Confirming our decision, when our friend Gary Housholder met up with us at the southwest end of Eagle Creek to surprise us with ice water, juice, soda, tabbouleh, hummus, veggies, apples, and a bevy of other caloric blessings, he also informed us that Mount Graham was on fire and the official GET route was closed by the Forest Service outside of Safford. Whether we wanted to accept it or not, our adventure was over.

We can (and WILL!) torture ourselves with hypotheticals about zero days we should or should not have taken, approaches we may or may not have modified, and other variables we could have potentially varied to complete our journey, but our goal was not simply to arrive at a destination, but to get there via a methodology, an ethic, a standard of comportment that we were unwilling to sacrifice, even if it endangered the entire project.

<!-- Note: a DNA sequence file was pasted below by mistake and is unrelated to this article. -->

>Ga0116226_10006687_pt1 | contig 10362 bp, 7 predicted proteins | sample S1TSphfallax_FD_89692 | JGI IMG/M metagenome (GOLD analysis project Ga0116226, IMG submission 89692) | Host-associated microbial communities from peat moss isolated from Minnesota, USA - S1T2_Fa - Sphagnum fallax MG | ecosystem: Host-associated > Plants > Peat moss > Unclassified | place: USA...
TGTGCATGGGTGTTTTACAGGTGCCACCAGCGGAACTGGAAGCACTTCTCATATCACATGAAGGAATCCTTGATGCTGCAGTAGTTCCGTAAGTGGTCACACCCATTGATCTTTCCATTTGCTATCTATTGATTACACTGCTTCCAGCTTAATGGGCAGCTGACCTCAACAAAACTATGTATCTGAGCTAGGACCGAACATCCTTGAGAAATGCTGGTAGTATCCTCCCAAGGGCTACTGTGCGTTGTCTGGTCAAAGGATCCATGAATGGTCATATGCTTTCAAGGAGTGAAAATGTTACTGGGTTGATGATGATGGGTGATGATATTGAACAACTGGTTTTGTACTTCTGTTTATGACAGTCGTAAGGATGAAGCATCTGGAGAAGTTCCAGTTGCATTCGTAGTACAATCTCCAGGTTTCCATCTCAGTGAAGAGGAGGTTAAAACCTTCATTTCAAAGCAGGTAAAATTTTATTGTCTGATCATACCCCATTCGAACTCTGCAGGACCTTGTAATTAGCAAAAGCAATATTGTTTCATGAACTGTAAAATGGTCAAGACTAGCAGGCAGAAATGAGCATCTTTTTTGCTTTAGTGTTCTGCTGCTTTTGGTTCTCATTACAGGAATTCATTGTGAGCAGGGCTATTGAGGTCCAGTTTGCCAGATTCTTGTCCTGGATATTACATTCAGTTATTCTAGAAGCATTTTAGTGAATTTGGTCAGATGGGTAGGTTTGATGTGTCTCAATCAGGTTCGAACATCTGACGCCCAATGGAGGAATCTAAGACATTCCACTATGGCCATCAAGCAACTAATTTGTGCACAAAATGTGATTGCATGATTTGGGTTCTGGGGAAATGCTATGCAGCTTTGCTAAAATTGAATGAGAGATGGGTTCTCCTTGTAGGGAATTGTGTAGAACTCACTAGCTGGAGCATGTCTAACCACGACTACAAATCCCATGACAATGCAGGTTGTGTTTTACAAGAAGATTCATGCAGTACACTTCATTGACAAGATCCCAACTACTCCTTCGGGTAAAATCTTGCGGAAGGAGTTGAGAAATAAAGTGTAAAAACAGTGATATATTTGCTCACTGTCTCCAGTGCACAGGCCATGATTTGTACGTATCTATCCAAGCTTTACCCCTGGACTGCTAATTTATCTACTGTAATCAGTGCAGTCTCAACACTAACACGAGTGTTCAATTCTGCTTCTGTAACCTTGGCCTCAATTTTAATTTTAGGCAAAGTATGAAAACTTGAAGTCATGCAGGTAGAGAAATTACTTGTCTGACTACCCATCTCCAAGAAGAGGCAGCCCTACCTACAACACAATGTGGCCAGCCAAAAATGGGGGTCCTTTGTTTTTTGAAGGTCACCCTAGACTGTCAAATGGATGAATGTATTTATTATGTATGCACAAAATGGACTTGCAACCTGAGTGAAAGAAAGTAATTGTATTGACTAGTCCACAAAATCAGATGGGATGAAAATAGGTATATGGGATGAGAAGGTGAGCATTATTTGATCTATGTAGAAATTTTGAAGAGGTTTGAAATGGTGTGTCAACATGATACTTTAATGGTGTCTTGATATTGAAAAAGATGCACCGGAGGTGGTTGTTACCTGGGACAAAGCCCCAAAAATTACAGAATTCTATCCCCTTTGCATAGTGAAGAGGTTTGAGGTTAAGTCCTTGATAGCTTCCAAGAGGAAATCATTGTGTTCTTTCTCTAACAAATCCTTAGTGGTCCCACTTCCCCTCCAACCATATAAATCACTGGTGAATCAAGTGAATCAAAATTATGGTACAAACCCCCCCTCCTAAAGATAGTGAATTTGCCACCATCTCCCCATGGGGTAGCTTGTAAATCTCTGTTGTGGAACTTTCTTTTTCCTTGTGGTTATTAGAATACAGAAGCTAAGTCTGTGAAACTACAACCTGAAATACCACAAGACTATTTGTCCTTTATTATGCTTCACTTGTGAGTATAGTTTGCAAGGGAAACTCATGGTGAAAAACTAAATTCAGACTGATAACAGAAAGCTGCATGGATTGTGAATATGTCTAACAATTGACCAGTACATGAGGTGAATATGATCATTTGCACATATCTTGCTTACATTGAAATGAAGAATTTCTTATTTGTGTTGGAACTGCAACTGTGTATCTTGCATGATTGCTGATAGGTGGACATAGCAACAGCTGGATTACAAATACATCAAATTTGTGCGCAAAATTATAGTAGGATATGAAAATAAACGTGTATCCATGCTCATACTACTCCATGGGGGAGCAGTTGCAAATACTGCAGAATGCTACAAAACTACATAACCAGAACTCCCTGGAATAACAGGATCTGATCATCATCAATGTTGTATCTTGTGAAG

In mountaineering, this ethic is called Good Style, or Fair Means. This was expressed in our GET Yo-yo OKT attempt in our Feet-On-The-Ground ethic. Yes, if we had hitchhiked into resupply towns we could have saved time, eliminated mileage, and carried much smaller loads; meaning we could have completed the project. But it would have lacked the awkward grace and sublime brutality of covering every inch of our route on foot. To our minds, that OFF trail mileage in a vehicle would have demeaned the hundreds of thousands of footsteps we had invested ON the trail. It would have, very simply, violated our FOTG ethic. And that was never our goal. We set out to do this project in Good Style, and we never sacrificed that, even though it meant failing to reach our intended end point on the map. But Kathy and I, as Team UltraPedestrian, would rather fail according to our highest standards than succeed having sacrificed what is of importance to us. And so, alas, we have failed to complete our GET Yo-yo attempt.